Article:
Take note of the date of sound recording, 1973. There
is nothing new about this DVD except its format. The picture is standard
4:3 and the sound, though refurbished, is derived from analogue stereo
masters. It was reviewed only in stereo. The menus allow sensible access
to the music and interview but are "backed", if that is the
word, by a repeating extract of the opening chorus "Oh Fortuna".
I do not approve! Silence is required until the listener asks for music.
I muted the system until I was good and ready to start.
This is not a staging of a performance but a filmed
recreation. It is probably the sort of thing Orff himself wanted for
stagings of this exhilarating piece (he presumably saw this one) but
the imagination and setting shown here would be impossible on any normal
operatic stage. I found the entire exercise gripping for three key reasons,
the 1973 musical performance is excellent in every respect, the film
is most entertaining to watch and the availability of English subtitles
allowed one, at last, to grasp what exactly they are all singing just
as they sing it. The text of Carmina Burana has been the subject of
discussion for years. My earliest recordings coyly refused to print
a libretto at all, then they started offering it only in Latin. Only
in recent years have we delicate souls been allowed the unexpurgated
text. No denizen of the 21st Century need worry, the text
is indeed rich at times and does contain some amusing vulgarity, but
it is nothing to the average prime time TV drama.
It is not until track 4 that we see anyone actually
singing. It is Hermann Prey (baritone) lip-syncing his own recording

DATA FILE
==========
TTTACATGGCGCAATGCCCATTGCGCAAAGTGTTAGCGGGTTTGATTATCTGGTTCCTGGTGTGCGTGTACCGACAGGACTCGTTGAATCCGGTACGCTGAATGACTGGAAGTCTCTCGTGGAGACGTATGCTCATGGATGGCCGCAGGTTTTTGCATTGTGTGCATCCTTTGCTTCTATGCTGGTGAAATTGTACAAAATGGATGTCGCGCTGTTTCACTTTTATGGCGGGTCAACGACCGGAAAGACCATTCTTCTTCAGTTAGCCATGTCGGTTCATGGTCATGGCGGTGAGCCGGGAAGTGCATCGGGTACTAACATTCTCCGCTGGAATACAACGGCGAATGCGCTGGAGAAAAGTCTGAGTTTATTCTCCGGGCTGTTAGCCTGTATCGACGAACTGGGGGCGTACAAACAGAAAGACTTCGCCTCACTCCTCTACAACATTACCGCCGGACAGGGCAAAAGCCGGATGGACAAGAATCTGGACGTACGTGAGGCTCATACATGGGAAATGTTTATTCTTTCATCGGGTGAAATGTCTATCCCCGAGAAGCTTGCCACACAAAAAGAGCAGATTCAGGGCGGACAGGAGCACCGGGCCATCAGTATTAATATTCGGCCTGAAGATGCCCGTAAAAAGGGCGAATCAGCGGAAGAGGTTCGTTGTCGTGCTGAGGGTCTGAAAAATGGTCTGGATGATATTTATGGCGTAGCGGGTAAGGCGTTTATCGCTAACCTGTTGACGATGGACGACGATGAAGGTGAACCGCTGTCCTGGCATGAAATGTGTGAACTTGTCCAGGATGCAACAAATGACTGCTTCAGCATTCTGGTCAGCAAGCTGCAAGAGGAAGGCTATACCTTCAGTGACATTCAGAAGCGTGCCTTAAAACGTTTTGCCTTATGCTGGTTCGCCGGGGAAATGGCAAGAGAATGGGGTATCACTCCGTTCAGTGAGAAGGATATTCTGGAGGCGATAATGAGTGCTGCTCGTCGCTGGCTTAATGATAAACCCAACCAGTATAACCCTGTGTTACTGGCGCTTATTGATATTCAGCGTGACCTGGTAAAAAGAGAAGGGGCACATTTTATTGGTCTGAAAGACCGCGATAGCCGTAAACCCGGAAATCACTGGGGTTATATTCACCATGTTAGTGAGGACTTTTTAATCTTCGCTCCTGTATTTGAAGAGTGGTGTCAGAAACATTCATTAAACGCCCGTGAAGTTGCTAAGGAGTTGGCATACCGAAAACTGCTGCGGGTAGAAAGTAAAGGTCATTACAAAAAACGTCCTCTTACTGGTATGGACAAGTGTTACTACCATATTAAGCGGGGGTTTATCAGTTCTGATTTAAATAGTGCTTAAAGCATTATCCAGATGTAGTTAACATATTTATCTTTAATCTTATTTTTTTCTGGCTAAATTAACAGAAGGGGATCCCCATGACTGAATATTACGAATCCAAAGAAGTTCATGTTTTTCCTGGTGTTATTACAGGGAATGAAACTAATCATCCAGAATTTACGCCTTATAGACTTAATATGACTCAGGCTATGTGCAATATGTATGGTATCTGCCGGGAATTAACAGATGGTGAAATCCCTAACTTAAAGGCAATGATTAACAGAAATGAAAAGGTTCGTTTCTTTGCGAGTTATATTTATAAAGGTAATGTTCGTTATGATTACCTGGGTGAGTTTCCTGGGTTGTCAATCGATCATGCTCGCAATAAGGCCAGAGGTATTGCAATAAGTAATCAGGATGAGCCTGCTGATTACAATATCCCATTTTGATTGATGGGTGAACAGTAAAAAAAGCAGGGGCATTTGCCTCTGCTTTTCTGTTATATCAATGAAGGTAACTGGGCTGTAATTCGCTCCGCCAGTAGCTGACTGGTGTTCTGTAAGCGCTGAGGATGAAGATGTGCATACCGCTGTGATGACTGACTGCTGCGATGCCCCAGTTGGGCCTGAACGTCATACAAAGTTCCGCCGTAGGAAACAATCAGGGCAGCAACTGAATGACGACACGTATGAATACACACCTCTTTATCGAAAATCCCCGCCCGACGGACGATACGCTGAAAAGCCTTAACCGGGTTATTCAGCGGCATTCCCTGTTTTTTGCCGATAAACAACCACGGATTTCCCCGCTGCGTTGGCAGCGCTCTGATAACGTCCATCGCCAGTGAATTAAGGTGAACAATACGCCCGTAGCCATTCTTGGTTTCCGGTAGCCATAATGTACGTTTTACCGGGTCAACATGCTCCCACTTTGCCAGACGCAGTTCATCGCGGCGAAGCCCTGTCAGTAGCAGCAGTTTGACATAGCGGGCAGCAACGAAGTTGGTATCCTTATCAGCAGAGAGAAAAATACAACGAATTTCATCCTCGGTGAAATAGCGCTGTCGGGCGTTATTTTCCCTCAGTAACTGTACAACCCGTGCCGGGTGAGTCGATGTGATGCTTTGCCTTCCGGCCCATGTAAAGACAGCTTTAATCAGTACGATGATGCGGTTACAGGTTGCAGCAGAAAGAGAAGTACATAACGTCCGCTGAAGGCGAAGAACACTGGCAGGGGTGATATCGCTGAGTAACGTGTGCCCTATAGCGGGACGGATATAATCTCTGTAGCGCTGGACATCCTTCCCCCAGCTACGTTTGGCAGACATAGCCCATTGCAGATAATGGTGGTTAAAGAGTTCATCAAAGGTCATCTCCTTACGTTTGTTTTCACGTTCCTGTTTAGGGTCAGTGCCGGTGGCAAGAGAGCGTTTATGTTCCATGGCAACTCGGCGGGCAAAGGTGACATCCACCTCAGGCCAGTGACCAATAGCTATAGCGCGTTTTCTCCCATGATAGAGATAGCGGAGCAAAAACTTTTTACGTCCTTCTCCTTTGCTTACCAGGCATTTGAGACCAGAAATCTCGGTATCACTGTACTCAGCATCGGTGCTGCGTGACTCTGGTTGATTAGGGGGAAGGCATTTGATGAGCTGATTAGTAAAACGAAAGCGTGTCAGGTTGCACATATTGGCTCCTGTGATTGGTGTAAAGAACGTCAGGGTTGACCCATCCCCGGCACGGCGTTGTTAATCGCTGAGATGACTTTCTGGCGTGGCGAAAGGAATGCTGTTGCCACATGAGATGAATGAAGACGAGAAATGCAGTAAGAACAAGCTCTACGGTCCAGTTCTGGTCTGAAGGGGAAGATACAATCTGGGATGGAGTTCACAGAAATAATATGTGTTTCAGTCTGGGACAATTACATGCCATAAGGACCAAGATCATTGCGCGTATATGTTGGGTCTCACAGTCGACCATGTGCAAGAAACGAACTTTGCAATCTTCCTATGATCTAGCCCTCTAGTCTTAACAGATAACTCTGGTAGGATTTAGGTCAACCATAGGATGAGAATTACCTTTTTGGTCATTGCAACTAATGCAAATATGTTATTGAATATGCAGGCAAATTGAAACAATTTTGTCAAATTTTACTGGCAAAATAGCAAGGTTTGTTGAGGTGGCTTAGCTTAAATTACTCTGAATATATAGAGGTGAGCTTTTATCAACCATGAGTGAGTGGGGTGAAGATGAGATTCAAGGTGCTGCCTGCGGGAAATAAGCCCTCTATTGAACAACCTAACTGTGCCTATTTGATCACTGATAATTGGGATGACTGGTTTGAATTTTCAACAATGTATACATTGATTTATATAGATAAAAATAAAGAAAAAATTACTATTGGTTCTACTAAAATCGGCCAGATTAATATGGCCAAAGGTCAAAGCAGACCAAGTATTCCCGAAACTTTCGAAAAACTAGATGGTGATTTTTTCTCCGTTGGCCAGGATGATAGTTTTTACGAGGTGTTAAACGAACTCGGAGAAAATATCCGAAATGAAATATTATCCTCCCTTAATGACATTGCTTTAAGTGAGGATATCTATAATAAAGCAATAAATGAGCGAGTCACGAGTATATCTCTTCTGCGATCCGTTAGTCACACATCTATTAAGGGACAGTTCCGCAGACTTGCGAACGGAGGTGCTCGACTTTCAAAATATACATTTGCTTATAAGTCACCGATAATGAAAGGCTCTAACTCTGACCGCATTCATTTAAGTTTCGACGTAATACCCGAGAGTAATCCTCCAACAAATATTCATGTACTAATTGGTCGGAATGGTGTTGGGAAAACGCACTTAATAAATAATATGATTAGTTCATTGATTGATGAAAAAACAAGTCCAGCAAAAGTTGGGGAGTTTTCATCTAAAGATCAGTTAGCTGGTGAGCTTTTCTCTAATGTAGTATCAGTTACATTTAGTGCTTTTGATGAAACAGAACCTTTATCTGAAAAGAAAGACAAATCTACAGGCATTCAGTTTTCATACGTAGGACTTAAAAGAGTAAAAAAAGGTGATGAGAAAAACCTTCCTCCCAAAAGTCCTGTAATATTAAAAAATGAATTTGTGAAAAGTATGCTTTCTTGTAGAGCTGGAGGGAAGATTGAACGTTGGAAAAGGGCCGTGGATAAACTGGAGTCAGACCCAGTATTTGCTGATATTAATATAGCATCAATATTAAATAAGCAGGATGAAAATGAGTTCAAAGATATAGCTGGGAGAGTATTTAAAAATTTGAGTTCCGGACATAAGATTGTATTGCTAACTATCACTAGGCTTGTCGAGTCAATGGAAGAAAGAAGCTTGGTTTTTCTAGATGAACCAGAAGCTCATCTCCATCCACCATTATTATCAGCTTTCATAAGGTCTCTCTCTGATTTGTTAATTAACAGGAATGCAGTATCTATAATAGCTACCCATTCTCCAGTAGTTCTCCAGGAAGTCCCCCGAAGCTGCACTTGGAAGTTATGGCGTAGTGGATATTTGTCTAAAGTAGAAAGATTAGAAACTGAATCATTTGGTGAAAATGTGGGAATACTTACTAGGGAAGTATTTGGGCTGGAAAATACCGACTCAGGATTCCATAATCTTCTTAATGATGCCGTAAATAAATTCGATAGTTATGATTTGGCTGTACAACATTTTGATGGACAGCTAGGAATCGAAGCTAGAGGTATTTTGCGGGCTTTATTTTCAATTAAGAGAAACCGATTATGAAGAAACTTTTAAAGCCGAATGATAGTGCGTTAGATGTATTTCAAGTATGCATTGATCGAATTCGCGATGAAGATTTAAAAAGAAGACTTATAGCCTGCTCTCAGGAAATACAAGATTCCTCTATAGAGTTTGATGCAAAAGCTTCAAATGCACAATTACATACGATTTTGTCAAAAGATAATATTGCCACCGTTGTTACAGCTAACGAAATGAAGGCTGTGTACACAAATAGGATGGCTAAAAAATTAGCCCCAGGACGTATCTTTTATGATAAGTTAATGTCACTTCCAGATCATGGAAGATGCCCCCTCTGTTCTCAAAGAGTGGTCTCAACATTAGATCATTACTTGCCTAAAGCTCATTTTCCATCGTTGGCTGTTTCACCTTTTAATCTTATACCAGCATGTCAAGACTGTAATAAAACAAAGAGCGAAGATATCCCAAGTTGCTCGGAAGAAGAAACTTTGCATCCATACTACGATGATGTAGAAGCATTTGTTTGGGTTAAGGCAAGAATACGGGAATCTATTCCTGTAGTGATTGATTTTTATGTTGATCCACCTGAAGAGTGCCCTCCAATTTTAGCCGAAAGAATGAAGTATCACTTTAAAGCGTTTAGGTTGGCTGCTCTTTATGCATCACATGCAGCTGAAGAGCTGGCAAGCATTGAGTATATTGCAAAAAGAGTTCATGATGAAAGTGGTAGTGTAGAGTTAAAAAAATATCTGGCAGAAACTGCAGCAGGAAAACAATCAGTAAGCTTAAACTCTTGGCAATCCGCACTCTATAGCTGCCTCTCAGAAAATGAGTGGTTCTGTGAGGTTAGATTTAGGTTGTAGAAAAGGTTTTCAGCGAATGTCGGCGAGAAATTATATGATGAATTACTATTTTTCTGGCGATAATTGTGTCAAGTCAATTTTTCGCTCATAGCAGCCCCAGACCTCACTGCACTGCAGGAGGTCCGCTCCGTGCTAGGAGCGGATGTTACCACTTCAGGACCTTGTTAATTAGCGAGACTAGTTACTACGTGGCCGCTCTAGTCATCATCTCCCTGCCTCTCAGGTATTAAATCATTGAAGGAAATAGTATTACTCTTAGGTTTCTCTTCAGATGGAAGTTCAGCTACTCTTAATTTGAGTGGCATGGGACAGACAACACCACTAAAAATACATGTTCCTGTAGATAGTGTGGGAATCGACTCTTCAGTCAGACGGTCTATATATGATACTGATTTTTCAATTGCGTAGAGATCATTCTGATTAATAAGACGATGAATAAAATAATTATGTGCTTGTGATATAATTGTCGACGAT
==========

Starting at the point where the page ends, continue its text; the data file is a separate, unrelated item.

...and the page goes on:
dressed in full peasant costume and with wonderfully 1970s film makeup,
exaggerated by the brightly lit settings and clearly artificial scenery.
There is some spectacular use of a highly phallic piece of topiary during
the lengthy "Spring" section which, be warned, is characteristic
of much of the production. The famous Song of the Roasted Goose (sung
by a man in goose costume rotating on a spit) is usually merely funny,
but the images of slavering peasants and courtiers all eating the poor
thing in mid aria is actually quite sinister. I felt as though I were
spectating at a cannibal feast. I’ve mentioned the lip-syncing already.
Mostly it is well done, and in fact rarely needed, but Lucia Popp is
less well served in her contribution and it does draw attention to the
age of the film.
The interview with Carl Orff is of some interest. Throughout
it is accompanied by stills as if one were looking through the Orff
family album, scarcely imaginative for a modern DVD but it has undoubted
documentary interest and goes some way towards making up for the utterly
useless booklet. Orff talks of his early life up to Carmina Burana and
then about the piece itself. He has nothing to say you could not find
out from any decent LP sleeve and I found myself getting out audio recordings
for the sake of the background material they offered.
Jean Pierre Ponnelle has been responsible for several
magnificent opera productions, I will never forget Tristan and Isolde
at Bayreuth during the 80s, and this film shows all his flair for dramatic
images in both characterisation of individuals and in the settings.
It all takes place in front of a great wheel, the wheel of fate, and
is performed as a morality tale placed in a Chaucerian world full of
strange characters, variously masked and sometimes very unmasked. It
follows the music from the epic to the intimate and from the comic to
the grotesque. If you like the work itself and the prospect of non-2002
technology is not a concern, then buy it with confidence. For the first
time in over 30 years of listening to Orff I found myself gripped by
the significance of the words as well as the music. All very refreshing.